The first hour of a Rochester school board business meeting is usually devoted to something upbeat, such as recognizing high-performing students and teachers. That's followed by time set aside for speakers: parents, teachers, and community members who have come to address a particular issue they're concerned about.
Somewhere toward the end of the meeting, when most people have left, board members vote on a list of payroll expenses that fall under an innocuous category called "Authorization of Additional Pay." These are requests from school administrators asking the board to approve extra pay for teachers and staff for additional hours.
The additional-pay requests are routine; they occur in almost all of the school board's business meetings, sometimes more than a dozen of them at a time, and they're usually for thousands of dollars. Although some board members challenge the requests, most notably Cynthia Elliott, they're usually approved with few questions asked.
Over the years, though, this money has reached a staggering amount. The Rochester City School District has spent millions on extra pay for teachers, administrators, and civil service workers. In 2013, for instance, the district spent $12,526,796 on extra pay for teachers, according to records provided by the district. Last year, the figure for teachers was $12,718,045.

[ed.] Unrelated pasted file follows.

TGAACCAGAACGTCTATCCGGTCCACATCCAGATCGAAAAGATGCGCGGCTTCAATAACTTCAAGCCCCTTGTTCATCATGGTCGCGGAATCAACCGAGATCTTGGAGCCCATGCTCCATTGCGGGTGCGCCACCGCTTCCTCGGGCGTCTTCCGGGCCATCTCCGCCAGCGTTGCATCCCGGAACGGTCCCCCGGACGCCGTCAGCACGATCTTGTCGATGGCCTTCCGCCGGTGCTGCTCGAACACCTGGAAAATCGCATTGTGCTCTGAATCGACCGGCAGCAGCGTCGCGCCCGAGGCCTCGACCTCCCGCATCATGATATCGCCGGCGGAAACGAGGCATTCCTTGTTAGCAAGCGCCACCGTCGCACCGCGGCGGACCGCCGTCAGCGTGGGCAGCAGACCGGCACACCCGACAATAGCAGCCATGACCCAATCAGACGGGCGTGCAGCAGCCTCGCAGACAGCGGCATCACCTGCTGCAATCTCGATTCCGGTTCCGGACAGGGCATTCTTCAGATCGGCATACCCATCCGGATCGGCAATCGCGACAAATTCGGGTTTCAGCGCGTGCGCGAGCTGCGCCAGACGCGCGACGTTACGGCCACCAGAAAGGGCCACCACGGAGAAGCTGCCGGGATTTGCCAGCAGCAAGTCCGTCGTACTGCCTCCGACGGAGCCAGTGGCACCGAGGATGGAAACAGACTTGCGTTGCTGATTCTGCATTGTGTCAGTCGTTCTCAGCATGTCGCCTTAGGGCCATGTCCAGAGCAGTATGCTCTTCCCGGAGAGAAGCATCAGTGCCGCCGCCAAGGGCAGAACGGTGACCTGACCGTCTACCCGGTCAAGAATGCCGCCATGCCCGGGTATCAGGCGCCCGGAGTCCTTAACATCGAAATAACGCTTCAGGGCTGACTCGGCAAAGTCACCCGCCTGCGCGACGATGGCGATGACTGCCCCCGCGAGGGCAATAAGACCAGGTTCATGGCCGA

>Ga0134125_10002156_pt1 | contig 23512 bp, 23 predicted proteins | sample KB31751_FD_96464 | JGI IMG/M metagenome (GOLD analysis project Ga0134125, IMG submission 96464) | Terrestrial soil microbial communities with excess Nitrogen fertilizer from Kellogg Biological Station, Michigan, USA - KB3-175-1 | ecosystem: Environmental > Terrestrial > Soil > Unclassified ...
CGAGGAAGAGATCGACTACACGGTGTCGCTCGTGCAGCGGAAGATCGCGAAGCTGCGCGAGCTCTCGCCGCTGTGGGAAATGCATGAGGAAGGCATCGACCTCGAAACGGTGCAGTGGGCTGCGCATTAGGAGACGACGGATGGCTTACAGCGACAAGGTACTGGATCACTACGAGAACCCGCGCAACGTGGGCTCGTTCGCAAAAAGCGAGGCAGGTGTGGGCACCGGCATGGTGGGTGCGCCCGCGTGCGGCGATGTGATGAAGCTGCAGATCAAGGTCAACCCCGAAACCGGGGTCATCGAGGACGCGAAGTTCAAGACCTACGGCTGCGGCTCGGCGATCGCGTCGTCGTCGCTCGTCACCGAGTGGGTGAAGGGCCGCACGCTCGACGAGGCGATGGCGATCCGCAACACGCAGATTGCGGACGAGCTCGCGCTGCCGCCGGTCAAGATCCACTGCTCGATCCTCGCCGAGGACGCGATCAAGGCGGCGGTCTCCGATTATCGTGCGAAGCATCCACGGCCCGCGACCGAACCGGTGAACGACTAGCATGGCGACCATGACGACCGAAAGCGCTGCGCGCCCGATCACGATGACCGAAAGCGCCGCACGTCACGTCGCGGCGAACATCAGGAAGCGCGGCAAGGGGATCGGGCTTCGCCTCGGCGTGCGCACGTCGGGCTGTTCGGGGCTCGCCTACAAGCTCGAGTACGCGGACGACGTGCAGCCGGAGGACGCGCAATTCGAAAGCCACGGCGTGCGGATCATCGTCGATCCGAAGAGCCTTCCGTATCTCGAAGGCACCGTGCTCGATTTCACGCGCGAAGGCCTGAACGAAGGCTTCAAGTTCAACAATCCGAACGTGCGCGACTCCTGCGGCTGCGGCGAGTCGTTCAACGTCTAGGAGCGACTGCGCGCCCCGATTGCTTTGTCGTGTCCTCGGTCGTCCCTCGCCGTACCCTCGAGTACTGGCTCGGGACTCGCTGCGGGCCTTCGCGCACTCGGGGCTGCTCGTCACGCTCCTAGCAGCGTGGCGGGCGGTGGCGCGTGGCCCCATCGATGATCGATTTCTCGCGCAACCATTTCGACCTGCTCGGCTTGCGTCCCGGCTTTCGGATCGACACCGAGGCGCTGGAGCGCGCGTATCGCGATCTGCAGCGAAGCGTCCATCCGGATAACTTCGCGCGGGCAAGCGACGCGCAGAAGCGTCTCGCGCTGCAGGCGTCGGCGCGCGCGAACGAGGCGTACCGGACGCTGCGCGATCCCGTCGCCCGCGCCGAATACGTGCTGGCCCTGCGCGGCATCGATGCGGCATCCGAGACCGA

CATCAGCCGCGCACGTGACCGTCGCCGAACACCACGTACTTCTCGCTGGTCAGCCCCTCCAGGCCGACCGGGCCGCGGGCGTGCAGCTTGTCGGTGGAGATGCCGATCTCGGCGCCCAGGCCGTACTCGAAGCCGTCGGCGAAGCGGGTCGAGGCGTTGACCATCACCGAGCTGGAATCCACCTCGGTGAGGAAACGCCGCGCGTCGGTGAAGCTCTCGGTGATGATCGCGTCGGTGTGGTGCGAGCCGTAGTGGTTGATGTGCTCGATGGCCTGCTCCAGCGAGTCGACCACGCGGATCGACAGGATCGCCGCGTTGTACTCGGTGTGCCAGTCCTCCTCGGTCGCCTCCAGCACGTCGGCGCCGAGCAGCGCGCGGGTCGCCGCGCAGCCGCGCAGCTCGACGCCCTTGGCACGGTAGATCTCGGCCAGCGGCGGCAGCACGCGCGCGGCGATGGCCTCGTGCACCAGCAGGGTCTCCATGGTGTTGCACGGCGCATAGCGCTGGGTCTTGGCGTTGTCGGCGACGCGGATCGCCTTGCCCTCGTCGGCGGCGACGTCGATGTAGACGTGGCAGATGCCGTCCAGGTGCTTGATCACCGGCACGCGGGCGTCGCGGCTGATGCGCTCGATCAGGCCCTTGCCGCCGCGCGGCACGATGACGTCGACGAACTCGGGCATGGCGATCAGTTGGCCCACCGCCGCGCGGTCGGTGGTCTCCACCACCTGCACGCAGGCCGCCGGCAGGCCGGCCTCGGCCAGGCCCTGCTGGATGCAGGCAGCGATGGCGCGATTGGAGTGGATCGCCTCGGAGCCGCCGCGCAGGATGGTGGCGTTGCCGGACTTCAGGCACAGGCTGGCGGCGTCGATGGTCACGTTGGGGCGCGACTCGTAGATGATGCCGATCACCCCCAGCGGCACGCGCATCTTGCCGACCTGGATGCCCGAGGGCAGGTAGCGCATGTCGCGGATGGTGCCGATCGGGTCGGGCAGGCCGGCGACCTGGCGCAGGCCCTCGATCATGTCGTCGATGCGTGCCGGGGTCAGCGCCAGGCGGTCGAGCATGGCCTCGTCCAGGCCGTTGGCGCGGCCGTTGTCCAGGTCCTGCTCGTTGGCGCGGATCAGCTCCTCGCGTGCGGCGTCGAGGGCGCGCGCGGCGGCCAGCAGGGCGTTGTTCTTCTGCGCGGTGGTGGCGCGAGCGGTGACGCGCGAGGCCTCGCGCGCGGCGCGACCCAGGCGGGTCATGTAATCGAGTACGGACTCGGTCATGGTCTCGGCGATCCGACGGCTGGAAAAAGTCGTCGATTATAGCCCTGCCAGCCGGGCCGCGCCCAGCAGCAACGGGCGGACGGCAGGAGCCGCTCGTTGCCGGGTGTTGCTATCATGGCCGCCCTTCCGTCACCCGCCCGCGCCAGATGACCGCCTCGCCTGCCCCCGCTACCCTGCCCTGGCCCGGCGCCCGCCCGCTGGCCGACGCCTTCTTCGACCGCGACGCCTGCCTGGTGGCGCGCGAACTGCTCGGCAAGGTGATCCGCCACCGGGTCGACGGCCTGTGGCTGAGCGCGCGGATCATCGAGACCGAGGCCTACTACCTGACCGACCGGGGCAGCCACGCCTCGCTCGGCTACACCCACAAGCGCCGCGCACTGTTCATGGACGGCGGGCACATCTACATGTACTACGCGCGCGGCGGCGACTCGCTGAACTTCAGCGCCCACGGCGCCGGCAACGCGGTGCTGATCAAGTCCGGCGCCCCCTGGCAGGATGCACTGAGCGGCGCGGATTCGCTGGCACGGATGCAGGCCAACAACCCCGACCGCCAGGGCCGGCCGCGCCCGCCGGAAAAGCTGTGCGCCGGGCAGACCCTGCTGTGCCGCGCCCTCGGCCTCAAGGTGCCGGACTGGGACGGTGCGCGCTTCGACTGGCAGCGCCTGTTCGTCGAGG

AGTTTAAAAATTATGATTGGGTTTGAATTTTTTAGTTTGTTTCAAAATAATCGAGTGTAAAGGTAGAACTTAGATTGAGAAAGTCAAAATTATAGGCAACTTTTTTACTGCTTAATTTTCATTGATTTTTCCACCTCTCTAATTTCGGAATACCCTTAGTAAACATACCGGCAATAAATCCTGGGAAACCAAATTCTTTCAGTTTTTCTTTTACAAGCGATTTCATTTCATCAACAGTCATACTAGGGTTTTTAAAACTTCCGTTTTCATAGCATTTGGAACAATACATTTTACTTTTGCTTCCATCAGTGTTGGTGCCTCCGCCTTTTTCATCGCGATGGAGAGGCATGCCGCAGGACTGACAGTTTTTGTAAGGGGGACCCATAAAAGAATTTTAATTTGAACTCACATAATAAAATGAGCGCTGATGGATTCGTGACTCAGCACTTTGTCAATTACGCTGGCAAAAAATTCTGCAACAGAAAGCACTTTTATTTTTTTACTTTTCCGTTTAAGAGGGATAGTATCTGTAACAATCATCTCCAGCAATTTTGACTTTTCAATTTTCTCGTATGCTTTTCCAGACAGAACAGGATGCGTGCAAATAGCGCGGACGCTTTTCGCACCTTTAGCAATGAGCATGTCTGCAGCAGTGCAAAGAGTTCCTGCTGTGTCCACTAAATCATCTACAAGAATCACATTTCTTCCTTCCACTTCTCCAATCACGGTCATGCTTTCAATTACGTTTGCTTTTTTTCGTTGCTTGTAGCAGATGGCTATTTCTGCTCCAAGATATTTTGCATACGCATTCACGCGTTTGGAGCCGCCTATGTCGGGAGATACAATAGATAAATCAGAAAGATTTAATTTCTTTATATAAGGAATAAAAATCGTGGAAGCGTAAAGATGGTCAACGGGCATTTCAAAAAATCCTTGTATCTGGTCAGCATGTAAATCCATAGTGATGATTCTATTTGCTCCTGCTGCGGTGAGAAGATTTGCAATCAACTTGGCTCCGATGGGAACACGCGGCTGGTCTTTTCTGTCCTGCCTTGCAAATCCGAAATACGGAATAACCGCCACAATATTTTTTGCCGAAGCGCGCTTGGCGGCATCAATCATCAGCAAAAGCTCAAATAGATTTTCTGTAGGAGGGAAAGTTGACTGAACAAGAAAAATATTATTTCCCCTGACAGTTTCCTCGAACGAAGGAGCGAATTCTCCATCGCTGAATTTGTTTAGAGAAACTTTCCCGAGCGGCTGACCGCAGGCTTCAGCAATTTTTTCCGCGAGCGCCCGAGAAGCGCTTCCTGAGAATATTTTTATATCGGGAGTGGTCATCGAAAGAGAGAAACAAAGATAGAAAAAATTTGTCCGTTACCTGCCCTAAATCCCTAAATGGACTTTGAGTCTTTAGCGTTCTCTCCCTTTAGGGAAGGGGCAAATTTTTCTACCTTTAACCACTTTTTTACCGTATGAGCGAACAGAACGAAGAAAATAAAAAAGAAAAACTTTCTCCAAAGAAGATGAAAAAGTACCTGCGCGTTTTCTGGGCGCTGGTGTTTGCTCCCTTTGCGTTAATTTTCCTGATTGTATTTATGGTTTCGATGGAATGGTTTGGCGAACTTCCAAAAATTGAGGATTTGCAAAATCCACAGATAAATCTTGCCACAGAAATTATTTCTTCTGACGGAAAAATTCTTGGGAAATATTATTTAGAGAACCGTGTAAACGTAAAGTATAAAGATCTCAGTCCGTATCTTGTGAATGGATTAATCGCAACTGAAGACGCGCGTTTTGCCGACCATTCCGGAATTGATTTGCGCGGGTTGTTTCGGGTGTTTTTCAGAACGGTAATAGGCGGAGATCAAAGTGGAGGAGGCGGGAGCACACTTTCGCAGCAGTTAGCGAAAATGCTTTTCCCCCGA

Combined with the extra pay for administrators and civil service workers, the district spent nearly $17 million in 2018 for what is essentially overtime pay, though it isn't always called that. The majority of that money, says Everton Sewell, chief financial officer for the district, went to providing "expanded learning time" in city schools: paying teachers and other staff to work longer hours in school.
There are many different versions of expanded learning in districts across the country, but expanded learning in the Rochester school district has three components: intervention in the student's problem areas, enrichment time spent on activities the student likes, and collaboration between teachers in the school. The intervention and enrichment varies, depending on the students' needs, and the goal is to make that time as individualized as possible.